A meeting with my supervisors this week to discuss some of my work. A good meeting – they like my writing, they’re confident in my ability to finish writing up this PhD.
Then Vic speaks. He tells me that he likes my writing style, that he finds it easy to read … and I can hear the “but” hanging in the air between us.
So is this the style of writing you are going to use for the final draft?
He asks. Or words to that effect. I say that it is, that this is my voice, and that authenticity is a value that runs throughout my thesis.
He nods. I know that he agrees with me, but that “but” still hangs in the air. I say that I’ll put something into my introduction to justify my use of my voice. He nods.
Back home, I search for “academic voice”. I find this:
We use the term academic voice to talk about distinguishing between your thoughts and words, and those of other authors.
So far, so good – I don’t want to be accused of pretending that other folks’ words are mine – I have plenty of words of my own. But how, exactly should I do that? I find this:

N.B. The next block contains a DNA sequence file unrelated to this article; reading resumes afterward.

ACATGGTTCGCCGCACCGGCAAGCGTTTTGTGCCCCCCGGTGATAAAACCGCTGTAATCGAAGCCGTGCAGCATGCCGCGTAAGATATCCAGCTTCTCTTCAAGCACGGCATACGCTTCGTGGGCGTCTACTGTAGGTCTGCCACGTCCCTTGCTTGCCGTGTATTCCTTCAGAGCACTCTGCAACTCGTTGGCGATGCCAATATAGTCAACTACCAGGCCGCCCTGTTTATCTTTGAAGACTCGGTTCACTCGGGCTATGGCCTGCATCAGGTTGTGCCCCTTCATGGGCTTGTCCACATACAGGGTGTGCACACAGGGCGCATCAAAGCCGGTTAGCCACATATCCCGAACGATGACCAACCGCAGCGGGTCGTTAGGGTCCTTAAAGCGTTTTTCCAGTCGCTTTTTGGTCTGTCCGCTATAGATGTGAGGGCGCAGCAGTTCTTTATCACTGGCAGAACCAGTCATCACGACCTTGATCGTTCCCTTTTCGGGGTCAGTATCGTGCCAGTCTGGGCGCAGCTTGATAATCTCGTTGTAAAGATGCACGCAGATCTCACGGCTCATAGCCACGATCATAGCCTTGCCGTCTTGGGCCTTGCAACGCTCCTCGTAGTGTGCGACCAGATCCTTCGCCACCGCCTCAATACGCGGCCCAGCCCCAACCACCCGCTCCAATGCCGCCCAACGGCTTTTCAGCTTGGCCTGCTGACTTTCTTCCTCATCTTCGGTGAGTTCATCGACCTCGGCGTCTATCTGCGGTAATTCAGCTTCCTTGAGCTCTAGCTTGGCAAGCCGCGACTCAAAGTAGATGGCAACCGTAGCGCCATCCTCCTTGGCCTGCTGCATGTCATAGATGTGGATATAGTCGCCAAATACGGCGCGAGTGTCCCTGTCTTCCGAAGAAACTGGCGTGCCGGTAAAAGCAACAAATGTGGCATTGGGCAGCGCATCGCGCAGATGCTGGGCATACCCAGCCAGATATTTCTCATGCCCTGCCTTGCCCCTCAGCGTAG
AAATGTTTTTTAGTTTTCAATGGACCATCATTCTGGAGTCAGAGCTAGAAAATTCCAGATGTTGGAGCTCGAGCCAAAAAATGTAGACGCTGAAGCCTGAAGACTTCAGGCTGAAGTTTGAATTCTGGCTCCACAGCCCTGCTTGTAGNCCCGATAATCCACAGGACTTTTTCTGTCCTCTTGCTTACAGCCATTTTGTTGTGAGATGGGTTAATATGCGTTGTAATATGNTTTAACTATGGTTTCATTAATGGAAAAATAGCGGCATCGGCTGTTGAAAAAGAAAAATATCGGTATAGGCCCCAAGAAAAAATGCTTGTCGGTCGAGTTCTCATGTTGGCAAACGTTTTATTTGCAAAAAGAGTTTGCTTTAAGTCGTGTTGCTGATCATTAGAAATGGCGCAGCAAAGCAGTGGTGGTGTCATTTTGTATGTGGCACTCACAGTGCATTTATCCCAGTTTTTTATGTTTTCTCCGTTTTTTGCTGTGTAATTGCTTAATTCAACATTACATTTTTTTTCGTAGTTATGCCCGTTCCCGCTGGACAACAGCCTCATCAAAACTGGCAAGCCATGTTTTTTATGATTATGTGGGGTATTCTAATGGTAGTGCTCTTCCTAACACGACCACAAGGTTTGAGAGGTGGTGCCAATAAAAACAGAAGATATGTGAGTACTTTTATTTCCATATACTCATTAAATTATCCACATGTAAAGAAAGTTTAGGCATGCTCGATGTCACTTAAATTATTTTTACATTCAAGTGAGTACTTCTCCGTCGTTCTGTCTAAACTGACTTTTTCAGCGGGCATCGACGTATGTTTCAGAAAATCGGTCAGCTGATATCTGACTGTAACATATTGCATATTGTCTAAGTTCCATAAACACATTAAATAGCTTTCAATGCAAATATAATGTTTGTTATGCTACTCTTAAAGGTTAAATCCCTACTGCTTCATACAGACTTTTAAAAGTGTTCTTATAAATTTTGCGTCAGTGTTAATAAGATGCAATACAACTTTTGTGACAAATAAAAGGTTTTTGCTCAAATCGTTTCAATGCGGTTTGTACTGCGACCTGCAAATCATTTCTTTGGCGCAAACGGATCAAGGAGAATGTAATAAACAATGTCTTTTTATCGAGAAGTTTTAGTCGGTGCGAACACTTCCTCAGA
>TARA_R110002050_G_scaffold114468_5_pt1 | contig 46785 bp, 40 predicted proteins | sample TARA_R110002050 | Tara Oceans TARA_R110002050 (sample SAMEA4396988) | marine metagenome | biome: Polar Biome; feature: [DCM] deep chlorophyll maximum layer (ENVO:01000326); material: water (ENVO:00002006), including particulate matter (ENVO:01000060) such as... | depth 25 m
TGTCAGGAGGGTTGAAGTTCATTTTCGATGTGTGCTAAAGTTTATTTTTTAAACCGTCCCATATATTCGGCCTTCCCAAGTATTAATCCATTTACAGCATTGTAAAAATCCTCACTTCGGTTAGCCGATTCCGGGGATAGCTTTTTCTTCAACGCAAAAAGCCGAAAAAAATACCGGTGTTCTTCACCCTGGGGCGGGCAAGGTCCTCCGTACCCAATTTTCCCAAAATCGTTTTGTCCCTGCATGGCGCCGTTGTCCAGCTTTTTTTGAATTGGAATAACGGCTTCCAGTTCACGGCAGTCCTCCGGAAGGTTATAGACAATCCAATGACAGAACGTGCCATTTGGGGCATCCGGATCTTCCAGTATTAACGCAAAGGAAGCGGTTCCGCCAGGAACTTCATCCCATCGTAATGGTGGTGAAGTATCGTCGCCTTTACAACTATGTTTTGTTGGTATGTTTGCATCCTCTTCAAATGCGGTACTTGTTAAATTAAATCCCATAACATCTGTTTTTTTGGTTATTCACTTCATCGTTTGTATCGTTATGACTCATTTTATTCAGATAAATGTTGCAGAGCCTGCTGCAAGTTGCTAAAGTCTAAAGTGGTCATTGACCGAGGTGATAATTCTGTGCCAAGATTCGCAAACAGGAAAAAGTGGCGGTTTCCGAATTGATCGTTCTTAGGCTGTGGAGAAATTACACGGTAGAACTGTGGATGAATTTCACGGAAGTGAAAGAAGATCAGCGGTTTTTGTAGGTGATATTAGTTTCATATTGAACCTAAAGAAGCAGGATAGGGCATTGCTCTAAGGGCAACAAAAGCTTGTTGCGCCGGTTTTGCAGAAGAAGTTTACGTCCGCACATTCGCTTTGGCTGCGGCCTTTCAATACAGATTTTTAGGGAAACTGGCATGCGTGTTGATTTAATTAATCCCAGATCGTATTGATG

When writing a research paper and other academic writing (what is called academic discourse) you’ll want to use what is called the academic voice, which is meant to sound objective, authoritative, and reasonable.
No, no, no. I really do not want to use that voice. That’s not me, that’s not my thesis. This is more like my voice:
Academic voice is a formal way of writing and speaking that is clear, straightforward, and professional without sounding fancy or using unnecessarily complicated vocabulary words.
Clear – I hope so. Straightforward – that would be a goal. But what does it mean to sound professional? I suspect we’re back to that objectivity malarkey again.
It would be awful to get right to the end of this process and trip up because I’ve used the wrong voice.
But this is my voice, and it would be even worse if I stopped myself from speaking authentically.